[Note: I just received the following two items: the newspaper article below, and just before that, a communication of one person's opinion, who is quite close to the situation, about what will happen next regarding the textbook adoption in Portland, OR.] ********************
Portland's superintendent again deferred a decision on what math series Portland should use. It is now scheduled for a week from today (May 10) but I have gotten leery of counting on a vote after two straight delays.
Portland, Oregon: The Oregonian, Thursday, April 22, 1999
Teachers explain math program, field concerns
Some parents at the meeting wonder why they have had little time to review the proposed new materials
By Betsy Hammond, The Oregonian staff
A large crowd composed mainly of teachers and other educators turned out Wednesday to testify about the advantages of a new way of teaching math that Portland is set to adopt for all its schools.
Only a handful of parents spoke at the only public hearing on whether the Portland Public Schools should switch to the new math series that teachers recommend. Half of those parents said they were concerned they have had little or no opportunity to learn about the series and comment on them before the school board is slated to seal the deal Monday.
"We really do need to have discussions," said Russ Plaeger, who is chairman of the site council at daVinci Middle School. Plaeger said he never got word that parents could review the proposed choices. "This is the public schools, . . . and we, the public are the district."
Parent Margaret DeLacy said she was deeply concerned after a cursory two-hour look at the fifth-grade materials. "None of the parents here has had an opportunity to look at these materials," she said.
It has been a decade since the district bought new math books for all its schools.
Some parents heartily agreed the way they learned math did not pay off. They said they are delighted the district wants to teach their children to understand math, not just perform procedures.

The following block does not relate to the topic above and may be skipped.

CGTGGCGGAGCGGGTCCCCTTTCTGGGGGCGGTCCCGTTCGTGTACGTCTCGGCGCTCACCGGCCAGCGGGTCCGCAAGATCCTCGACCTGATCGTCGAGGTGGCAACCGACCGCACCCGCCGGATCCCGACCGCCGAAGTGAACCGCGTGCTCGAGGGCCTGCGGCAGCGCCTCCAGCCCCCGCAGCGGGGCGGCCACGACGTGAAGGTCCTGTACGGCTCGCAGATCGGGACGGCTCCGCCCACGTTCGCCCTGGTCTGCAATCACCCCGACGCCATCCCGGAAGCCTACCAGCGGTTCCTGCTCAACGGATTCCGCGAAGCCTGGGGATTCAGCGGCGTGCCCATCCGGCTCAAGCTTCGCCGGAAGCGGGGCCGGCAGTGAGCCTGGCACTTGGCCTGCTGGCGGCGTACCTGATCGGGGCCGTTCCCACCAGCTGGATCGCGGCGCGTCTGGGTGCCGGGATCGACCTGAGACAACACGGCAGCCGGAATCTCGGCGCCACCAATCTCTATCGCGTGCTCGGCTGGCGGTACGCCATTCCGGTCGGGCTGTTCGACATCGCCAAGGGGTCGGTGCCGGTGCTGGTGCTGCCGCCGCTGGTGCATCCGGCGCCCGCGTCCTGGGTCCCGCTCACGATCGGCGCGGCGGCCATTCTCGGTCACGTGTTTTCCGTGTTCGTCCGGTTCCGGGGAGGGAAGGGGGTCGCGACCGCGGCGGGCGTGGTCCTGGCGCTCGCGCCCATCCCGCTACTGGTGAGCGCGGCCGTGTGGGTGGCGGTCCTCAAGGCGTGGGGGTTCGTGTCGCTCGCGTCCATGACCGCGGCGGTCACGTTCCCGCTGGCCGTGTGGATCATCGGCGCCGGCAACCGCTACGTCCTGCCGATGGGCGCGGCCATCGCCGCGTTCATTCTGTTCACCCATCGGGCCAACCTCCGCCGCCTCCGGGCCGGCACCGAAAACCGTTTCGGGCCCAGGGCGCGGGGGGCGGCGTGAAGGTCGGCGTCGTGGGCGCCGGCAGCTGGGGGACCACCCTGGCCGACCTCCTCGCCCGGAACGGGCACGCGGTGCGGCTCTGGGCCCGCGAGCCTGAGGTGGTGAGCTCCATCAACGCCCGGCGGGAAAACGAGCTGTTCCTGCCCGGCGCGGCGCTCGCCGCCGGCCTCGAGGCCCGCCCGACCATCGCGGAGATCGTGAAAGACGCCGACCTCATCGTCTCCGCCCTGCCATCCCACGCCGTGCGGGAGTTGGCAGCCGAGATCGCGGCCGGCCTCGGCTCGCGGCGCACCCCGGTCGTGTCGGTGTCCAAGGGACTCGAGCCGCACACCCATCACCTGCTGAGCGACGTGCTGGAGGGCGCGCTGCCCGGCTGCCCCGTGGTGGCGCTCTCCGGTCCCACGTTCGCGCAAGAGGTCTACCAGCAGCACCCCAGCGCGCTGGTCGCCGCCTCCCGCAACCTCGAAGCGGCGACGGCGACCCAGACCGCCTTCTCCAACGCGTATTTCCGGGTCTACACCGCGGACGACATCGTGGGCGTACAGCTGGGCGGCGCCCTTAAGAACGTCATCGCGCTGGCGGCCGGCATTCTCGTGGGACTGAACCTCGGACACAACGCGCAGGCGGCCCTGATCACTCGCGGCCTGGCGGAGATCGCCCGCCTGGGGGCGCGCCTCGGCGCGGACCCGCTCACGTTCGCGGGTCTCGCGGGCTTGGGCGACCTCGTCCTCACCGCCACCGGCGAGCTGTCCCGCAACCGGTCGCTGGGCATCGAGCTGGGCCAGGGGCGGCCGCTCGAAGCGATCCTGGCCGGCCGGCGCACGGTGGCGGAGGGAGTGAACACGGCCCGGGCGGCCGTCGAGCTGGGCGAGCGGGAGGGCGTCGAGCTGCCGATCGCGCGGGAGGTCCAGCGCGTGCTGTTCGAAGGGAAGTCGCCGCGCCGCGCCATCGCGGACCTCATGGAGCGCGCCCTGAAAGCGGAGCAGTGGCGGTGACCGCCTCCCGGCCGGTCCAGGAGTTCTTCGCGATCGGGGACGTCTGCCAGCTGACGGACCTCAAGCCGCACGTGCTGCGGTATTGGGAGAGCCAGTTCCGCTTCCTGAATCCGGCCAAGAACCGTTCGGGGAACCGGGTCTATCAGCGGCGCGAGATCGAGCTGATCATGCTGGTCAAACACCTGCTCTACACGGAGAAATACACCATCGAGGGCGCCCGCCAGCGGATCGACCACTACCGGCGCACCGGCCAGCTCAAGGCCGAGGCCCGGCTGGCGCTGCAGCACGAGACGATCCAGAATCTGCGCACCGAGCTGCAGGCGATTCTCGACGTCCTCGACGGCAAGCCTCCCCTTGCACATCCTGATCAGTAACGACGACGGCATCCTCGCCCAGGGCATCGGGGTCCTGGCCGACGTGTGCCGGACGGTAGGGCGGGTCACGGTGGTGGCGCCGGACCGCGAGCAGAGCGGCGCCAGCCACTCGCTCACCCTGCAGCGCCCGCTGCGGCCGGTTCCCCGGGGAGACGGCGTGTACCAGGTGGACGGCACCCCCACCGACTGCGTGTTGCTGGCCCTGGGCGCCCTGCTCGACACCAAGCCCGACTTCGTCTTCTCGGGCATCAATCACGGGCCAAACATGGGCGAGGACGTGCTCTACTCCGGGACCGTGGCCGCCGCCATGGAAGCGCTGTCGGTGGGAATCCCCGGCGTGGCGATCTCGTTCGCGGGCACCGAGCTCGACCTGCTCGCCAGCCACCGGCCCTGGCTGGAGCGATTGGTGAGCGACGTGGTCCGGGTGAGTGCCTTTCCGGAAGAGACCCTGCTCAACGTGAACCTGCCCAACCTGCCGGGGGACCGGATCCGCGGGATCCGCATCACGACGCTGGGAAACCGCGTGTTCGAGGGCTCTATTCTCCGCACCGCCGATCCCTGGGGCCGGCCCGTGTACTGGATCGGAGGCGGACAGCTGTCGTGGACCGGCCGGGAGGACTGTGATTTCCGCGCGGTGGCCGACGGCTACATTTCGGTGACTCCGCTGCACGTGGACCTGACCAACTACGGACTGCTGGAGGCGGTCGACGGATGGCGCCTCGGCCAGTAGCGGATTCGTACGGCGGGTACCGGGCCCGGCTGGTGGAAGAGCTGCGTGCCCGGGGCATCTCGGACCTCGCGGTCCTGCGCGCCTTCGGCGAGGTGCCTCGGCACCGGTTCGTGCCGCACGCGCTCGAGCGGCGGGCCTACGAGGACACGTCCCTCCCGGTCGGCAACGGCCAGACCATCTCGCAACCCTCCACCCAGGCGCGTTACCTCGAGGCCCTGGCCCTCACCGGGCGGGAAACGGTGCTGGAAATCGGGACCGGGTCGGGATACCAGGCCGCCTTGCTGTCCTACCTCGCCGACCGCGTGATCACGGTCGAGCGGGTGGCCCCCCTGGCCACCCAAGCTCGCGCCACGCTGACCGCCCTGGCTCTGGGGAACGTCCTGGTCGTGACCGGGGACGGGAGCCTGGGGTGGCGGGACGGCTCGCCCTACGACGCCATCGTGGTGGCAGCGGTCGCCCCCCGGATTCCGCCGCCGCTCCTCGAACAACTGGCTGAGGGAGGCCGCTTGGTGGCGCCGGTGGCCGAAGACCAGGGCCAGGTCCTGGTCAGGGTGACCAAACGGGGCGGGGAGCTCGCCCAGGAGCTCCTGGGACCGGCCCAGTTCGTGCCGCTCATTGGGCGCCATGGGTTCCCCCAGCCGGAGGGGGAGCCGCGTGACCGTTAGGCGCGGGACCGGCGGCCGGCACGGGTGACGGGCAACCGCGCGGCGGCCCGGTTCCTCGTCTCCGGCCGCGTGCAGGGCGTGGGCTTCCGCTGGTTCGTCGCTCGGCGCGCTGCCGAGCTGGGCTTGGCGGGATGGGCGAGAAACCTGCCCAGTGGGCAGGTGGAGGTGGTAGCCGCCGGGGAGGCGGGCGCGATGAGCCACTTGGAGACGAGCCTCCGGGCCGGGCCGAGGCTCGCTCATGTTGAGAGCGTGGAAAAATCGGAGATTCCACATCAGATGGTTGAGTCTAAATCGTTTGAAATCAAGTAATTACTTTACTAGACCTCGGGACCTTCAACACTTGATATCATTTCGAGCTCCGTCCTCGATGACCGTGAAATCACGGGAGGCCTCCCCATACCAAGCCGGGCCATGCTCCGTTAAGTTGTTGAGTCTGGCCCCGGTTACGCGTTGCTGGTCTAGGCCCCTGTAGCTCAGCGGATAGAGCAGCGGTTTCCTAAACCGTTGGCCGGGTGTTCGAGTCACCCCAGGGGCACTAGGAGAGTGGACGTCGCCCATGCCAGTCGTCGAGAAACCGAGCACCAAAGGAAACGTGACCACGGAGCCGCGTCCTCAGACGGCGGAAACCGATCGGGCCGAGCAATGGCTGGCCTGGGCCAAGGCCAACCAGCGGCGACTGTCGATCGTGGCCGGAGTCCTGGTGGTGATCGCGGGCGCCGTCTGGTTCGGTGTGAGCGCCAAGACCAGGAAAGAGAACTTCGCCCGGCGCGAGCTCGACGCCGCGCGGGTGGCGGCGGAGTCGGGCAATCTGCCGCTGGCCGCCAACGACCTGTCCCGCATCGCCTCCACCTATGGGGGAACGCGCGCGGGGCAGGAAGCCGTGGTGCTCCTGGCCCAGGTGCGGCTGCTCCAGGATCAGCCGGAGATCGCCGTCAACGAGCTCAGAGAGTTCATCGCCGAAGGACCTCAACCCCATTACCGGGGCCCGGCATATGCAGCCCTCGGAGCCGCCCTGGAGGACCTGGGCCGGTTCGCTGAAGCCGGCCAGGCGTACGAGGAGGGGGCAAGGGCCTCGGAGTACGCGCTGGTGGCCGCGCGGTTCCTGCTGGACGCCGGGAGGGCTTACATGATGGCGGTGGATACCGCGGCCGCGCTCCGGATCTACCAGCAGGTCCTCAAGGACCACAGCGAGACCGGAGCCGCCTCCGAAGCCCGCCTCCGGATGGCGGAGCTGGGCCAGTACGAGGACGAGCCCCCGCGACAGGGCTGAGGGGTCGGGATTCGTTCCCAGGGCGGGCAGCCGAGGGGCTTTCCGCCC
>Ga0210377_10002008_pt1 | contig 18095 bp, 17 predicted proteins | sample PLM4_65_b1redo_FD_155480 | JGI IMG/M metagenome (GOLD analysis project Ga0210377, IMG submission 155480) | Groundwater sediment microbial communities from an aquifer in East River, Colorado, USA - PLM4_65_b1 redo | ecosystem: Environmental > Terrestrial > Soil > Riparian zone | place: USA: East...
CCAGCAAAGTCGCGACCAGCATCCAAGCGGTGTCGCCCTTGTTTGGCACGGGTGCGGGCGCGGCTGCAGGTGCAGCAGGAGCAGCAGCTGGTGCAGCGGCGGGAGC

"This looks like something where the student who didn't get it doesn't just get left in the dark," parent Janice Dole said.
Teachers' committees spent months deciding on a unified program for the district to adopt. By consensus, they recommended a distinct new approach for elementary and middle schools that concentrates on teaching fewer topics in greater depth and emphasizes mathematical thinking over procedures and formulas.
More than a dozen educators testified at Wednesday's hearing that the new methods have paid off with greater enthusiasm, deeper understanding and higher test scores for their students.
"I have just finished giving my fifth-graders the state math test, . . . and there are some very deep-thinking problems on that test," said Sherry Lindquist, a teacher at Astor Elementary. If the proposed elementary program, Investigations in Number, Data and Space, "is used starting in kindergarten, I have no doubt those students will be better prepared at fifth grade to meet what the state is asking of them."
Andy Clark, the district's math coordinator, said he asked principals to inform parents that the dozens of math series under consideration were on display at district headquarters. But he conceded those efforts were insufficient to get as much community input as he wanted.
Some teachers said, however, they were insulted that parents would question the choice of teachers on the committee, who have decades of experience teaching math and a professional commitment to helping children meet state benchmarks.
"I trust the integrity of the people who made the decision," kindergarten teacher Cynthia McAdams said.
"I am insulted to think that someone would think that I would not" adapt any math series to make sure all parts of the state curriculum get covered, whether they are in the book or not, teacher Donna Strom said.
The recommended series will help children develop mathematical intelligence, Clark said. ------------------------------------ Betsy Hammond can be reached at 294-7623 or at <firstname.lastname@example.org> ********************************************************
* Jerry P. Becker Dept. of Curriculum & Instruction Southern Illinois University Carbondale, IL 62901-4610 USA Fax: (618)453-4244 Phone: (618)453-4241 (office) E-mail: email@example.com